Wasatch Cache National Forest
In partnership with: Utah State Parks and Recreation, The Friends of the Utah Avalanche Center, Utah Department of Emergency Services and Homeland Security and Salt Lake County.


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Avalanche advisory

Sunday, February 13, 2005
Good morning, this is Drew Hardesty with the Forest Service Utah Avalanche Center with your backcountry avalanche and mountain weather advisory.  Today is Sunday, February 13th 2005, and its 7:30 in the morning.

Bruce Tremper will give a talk called the Science of Avalanches at REI on Tuesday, February 15th at 7:00 pm.

Our partner The Friends of the Utah Avalanche Center is hosting another event.  Tickets are now on sale for the annual Banff Film Festival, February 16 & 17, at Kingsbury Hall, and all proceeds benefit the Utah Avalanche Center.  For more information call 801/581-8516 or go to www.banffmountainfestivals.ca. 

Current Conditions:
Heavy wet snow continued to drip in yesterday pushing storm totals to 6-8” in the Provo and Ogden mountains and 4-6” in the Central Wasatch.  The 12-14% densities would make a pacific northwester feel right at home.  This morning, skies are clear and temperatures are in the mid to upper teens.  The northwesterly winds spiked overnight, averaging 30mph with gusts to 50, but have since calmed to 15mph or so. 

Avalanche Conditions:
The avalanche problems were more pronounced in the Ogden and Provo mountains, as the heavy new snow overloaded the old settled 5% storm from last week and the extremely weak faceted snow beneath that.  The Provo mountains experienced an interesting natural cycle early morning on the north through east aspects at an elevation band of 7-8000’.  These were 12-18” deep and up to 150’ wide, running on faceted snow formed during the January dry spell.  Out to investigate the naturals, I was able to remotely trigger a similar avalanche from low angled terrain.   In the Ogden mountains, backcountry parties experienced widespread cracking and collapsing and were able to trigger one slab in the new snow at the new snow/old snow interface.  

It would be great to be able to describe the avalanche conditions in a nice tidy box, but I can’t, so pull out the notebook.  We’ve got all the heavy new snow sitting on top of the light density snow from last week, localized wind drifts from the stronger northwesterly winds at the higher elevations, and, at least at the mid and low shady slopes, persistent weak faceted grains that may still be active when collapsed by the weight of a backcountry traveler.  And with clear skies, we’ll start to see wet loose sluffs on the sunny slopes by midday.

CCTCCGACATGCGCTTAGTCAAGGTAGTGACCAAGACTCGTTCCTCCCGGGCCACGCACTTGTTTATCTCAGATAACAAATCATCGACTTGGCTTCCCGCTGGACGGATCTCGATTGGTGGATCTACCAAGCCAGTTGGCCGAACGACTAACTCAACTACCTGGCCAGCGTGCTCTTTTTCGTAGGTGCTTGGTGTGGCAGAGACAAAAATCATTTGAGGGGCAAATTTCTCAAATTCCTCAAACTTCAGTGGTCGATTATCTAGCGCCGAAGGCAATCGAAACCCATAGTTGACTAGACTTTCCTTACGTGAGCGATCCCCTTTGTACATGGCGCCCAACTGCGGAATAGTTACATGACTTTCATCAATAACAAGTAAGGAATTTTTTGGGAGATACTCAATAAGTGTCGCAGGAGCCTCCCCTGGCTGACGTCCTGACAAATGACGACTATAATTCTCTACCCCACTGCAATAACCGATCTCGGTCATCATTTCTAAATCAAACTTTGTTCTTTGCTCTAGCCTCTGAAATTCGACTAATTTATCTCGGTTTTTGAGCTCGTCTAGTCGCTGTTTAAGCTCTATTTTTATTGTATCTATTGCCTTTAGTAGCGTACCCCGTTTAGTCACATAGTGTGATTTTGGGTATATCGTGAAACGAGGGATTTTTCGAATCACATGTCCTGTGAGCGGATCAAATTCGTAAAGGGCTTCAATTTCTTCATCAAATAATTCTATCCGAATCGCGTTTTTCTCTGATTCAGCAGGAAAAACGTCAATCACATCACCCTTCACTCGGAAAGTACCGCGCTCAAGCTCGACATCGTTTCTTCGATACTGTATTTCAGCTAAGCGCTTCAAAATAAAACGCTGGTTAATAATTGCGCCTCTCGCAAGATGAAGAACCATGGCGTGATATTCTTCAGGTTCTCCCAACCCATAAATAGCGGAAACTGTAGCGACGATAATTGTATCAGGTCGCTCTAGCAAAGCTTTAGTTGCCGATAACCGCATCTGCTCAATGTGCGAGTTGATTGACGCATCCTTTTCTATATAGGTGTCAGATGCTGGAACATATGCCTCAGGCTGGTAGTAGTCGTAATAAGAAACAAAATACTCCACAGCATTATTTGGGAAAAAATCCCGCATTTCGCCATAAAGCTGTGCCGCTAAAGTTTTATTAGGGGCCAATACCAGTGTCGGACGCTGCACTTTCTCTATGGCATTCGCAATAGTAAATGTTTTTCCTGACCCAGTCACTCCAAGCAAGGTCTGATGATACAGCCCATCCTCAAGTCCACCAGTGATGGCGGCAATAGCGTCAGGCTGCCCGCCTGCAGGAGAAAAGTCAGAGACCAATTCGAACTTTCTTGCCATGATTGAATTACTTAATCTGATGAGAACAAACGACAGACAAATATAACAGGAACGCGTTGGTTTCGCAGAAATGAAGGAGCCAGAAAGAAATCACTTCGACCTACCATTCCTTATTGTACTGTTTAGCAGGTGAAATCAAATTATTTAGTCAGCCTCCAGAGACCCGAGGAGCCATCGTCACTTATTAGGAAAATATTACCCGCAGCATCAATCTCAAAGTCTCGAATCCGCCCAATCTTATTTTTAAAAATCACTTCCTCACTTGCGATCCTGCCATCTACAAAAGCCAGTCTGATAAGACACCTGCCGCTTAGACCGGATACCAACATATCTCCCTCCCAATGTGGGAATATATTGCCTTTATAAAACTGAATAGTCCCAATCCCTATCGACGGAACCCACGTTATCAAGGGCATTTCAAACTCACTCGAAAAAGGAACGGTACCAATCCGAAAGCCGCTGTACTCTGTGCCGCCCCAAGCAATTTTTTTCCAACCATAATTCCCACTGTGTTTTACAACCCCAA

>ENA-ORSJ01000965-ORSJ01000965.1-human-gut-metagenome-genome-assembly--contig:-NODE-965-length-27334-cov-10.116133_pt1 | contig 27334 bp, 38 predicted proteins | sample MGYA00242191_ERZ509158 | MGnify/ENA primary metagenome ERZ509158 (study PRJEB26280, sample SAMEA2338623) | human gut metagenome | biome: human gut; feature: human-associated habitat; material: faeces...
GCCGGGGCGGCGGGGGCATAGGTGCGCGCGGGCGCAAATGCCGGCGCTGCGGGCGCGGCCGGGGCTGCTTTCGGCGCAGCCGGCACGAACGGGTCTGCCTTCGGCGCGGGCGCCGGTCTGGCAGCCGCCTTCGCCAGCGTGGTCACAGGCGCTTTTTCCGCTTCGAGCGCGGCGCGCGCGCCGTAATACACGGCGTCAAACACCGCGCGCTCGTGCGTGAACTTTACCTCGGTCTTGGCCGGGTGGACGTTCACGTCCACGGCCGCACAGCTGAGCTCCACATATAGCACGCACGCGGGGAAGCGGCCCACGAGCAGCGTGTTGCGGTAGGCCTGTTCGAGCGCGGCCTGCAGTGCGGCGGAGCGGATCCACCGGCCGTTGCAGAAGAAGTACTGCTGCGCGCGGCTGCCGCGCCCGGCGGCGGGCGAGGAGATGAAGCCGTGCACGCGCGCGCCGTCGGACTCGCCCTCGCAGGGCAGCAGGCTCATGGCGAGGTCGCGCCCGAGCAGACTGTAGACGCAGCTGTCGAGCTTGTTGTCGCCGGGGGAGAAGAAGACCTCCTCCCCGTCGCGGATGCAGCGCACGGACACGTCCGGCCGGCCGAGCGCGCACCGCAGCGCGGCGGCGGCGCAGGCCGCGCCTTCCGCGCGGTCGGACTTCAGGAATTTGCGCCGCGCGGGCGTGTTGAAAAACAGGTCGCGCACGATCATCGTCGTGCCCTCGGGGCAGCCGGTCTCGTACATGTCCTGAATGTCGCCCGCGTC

It’ll be important to poke around in the snow, isolate some columns, and see if the new snow is bonding more favorably or how reactive the buried facets and surface hoar are.  Snowpit tests and test slopes will be some of the pieces of the puzzle.  Cracking and collapsing will also be immediate gratification signs of instability. 

Bottom Line (Salt Lake, Park City, Provo, and Ogden mountains):
he avalanche danger is MODERATE on slopes steeper than about 35 degrees, and human triggered avalanches are possible.  Avalanches may still be triggered at a distance and will be more pronounced on the northwest through easterly facing slopes at the mid and low elevations.

Mountain Weather:
Clear skies will give way to increasing clouds ahead of the next storm system slated to affect the Wasatch.  Winds today will be 15-20mph out of the northwest increasing to 25mph by mid-afternoon.  8000’ highs will be in the low thirties with 10,000’ temps in the upper twenties. 


Yesterday, Wasatch Powderbird guides didn’t get out and today will be in AF, Lamb’s, the Sessions and Cascade. 

We really appreciate any information you are willing to give us.  You don’t have to be an avalanche expert to give us some observations so please call and leave a message on our answering machine at 524-5304 or 1-800-662-4140, or e-mail us at [email protected].  Fax is 524-6301.

The Friends of the Utah Avalanche Center also has some openings left in their February 3-day avalanche class, the 19-21st.  Registration is at Black Diamond retail.


Early birds can catch our early morning report at 6am by calling 364-1591.

The information in this advisory is from the U.S. Forest Service, which is solely responsible for its content.  This advisory describes general avalanche conditions and local variations always occur.

I will update this advisory by 7:30 on Monday morning.

Thanks for calling.

For an explanation of avalanche danger ratings: